Wednesday, October 10, 2012

Weather Whys Wednesday: Get in the Know on the EPO

One thing seems fairly certain in the coming week or two: The cold snap we are in the midst of probably will not last to end the month. You can see the Day 8-10 Euro vs. GFS output here. Generally, the Euro outperforms the GFS (though at times, it too can be imperfect). But what you're seeing in that 8-10 day window is generally a zonal type flow. This is a trademark look of a positive phase of the EPO, or Eastern Pacific Oscillation. And you can see that as we go into much of next week, we're dominated by a +EPO look on the models. So in general, this has a pretty strong correlation to US weather. So let's talk about it a bit.

-EPO Temperature Correlation Map for October
Invert colors (purple = warm, red = cold) for +EPO temps
Credit: NCEP/NCAR
What is it? Think of the EPO sort of like a Pacific cousin of the NAO. The EPO is a good measure of what the upper wind flow is doing and tends to correlate well to downstream impacts. When the EPO is in a positive phase, you typically see troughing or zonal winds on the West Coast, which translates to the Lower 48 being "flooded" by Pacific air. Anyone who is a weather enthusiast, especially with regard to winter, knows that this does not bode well for snow and cold. These sorts of patterns are dominated by fast flow, often some weather systems get embedded in the flow and it can be almost a "dirty" type pattern, with cloud cover and mild temps. Alternatively, you can occasionally get fair weather in that sort of pattern this time of year, but I tend to view it as more of a cloudy, mild to occasionally warm sort of pattern. When the EPO shifts to a negative phase, this can lead to a ridge in the Gulf of Alaska, which is generally good for a trough downstream somewhere, specifically in the Eastern US, and as a result, cold air.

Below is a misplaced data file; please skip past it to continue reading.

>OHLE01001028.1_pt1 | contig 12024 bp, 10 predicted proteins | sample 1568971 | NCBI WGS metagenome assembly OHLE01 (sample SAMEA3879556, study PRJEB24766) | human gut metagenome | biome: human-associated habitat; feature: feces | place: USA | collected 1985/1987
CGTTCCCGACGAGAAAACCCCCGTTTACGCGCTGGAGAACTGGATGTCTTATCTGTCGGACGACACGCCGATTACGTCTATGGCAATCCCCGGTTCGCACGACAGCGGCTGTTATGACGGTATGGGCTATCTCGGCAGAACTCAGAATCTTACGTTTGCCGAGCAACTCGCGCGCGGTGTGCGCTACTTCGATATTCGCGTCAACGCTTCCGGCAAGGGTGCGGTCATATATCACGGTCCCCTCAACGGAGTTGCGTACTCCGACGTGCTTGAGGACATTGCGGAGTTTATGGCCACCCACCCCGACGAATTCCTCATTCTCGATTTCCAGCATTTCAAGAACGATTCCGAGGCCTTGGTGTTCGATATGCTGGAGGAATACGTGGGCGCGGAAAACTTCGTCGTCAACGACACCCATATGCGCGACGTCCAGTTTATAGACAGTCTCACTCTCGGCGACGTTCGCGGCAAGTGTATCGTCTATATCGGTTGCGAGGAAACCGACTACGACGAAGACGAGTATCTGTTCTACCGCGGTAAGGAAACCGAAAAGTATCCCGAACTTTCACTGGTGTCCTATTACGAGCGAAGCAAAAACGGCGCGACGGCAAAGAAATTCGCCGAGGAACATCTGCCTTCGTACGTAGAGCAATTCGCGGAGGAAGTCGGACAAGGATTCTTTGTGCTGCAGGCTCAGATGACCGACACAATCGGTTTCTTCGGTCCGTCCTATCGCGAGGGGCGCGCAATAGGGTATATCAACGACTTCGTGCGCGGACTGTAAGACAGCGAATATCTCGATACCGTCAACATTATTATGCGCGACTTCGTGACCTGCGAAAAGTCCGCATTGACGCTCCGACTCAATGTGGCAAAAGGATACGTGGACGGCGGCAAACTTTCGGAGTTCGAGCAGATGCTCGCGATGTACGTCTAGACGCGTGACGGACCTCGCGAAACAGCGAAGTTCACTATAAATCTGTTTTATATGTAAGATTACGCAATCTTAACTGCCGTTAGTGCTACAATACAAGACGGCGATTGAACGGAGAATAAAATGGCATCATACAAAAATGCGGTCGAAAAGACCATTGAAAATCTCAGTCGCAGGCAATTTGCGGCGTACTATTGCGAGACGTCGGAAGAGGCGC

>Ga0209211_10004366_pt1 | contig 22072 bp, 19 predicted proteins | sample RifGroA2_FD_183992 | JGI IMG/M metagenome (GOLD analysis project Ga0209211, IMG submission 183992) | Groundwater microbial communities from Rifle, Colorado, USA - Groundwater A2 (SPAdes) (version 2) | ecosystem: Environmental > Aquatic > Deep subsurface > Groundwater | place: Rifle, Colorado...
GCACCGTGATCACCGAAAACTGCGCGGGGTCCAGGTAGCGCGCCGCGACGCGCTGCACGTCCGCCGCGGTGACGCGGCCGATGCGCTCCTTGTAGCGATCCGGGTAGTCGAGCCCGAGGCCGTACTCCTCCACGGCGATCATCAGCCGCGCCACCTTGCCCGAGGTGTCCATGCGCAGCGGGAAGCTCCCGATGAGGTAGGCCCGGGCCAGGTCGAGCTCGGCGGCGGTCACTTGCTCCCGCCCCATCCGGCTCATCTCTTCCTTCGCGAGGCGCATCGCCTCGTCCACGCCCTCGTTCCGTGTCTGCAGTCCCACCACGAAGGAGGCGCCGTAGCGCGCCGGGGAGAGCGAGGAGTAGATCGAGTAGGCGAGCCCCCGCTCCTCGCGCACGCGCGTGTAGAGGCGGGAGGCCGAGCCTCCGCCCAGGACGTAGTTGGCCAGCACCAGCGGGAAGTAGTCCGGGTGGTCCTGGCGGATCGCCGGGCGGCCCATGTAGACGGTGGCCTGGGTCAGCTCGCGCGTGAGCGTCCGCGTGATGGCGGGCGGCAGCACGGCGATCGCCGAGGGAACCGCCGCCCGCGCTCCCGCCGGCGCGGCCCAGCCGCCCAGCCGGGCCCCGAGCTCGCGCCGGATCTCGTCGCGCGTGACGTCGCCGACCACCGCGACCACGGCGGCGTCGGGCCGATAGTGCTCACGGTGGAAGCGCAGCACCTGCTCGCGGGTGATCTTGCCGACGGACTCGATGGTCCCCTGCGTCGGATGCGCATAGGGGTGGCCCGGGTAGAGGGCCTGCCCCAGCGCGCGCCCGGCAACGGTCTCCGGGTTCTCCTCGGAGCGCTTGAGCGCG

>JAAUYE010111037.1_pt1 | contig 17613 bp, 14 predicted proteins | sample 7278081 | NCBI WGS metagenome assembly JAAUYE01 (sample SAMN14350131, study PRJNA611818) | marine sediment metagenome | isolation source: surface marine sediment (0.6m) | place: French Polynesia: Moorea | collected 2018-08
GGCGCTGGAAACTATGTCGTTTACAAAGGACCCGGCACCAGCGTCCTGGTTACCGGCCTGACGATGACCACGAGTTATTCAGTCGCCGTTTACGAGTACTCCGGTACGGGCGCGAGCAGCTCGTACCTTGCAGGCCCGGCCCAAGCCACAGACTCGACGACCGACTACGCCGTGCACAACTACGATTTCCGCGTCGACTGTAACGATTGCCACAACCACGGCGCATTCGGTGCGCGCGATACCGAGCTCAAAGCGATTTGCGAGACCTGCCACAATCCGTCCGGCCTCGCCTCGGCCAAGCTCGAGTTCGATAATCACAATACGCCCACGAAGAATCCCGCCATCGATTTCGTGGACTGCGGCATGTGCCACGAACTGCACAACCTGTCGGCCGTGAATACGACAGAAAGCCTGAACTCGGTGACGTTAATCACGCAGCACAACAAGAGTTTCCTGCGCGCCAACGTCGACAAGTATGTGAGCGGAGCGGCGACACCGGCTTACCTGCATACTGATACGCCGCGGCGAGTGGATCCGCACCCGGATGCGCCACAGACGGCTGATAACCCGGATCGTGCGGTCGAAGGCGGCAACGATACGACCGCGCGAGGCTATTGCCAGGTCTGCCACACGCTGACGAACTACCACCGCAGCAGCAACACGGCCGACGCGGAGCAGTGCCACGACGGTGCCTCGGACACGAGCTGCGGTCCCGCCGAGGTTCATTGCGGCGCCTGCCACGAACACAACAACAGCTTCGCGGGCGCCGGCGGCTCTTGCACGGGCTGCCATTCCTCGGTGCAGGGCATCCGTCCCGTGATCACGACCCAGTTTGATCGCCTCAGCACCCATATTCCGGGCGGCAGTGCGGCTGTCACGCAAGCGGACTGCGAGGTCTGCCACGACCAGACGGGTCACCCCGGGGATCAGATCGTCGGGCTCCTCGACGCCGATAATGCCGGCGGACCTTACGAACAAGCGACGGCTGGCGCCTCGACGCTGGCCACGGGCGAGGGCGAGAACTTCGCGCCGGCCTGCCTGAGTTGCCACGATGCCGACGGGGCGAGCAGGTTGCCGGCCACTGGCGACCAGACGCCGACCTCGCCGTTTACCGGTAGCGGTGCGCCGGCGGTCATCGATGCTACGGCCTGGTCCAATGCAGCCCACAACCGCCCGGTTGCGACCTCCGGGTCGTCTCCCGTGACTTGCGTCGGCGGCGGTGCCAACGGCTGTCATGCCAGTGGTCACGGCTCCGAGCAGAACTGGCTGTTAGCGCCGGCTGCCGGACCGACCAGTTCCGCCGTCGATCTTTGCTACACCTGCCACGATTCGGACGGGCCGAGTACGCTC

Why does it matter? A lot of people tend to neglect the EPO as a major consideration in forecasting, as much laboring will be done over the AO or NAO...the more discussed and relatable correlations to Eastern US cold. But given that the EPO is upstream from here, it tends to be a decent gauge and have a big impact on what may occur in our neighborhood. In fact, the NWS in Detroit, which often puts together very detailed and forward thinking seasonal outlooks, discussed the relationship at length a few years back.

So when you see it getting warmer next week, know that the EPO helped to figure out it was coming, and you may want to start paying closer attention the EPO as the fall transitions into the winter.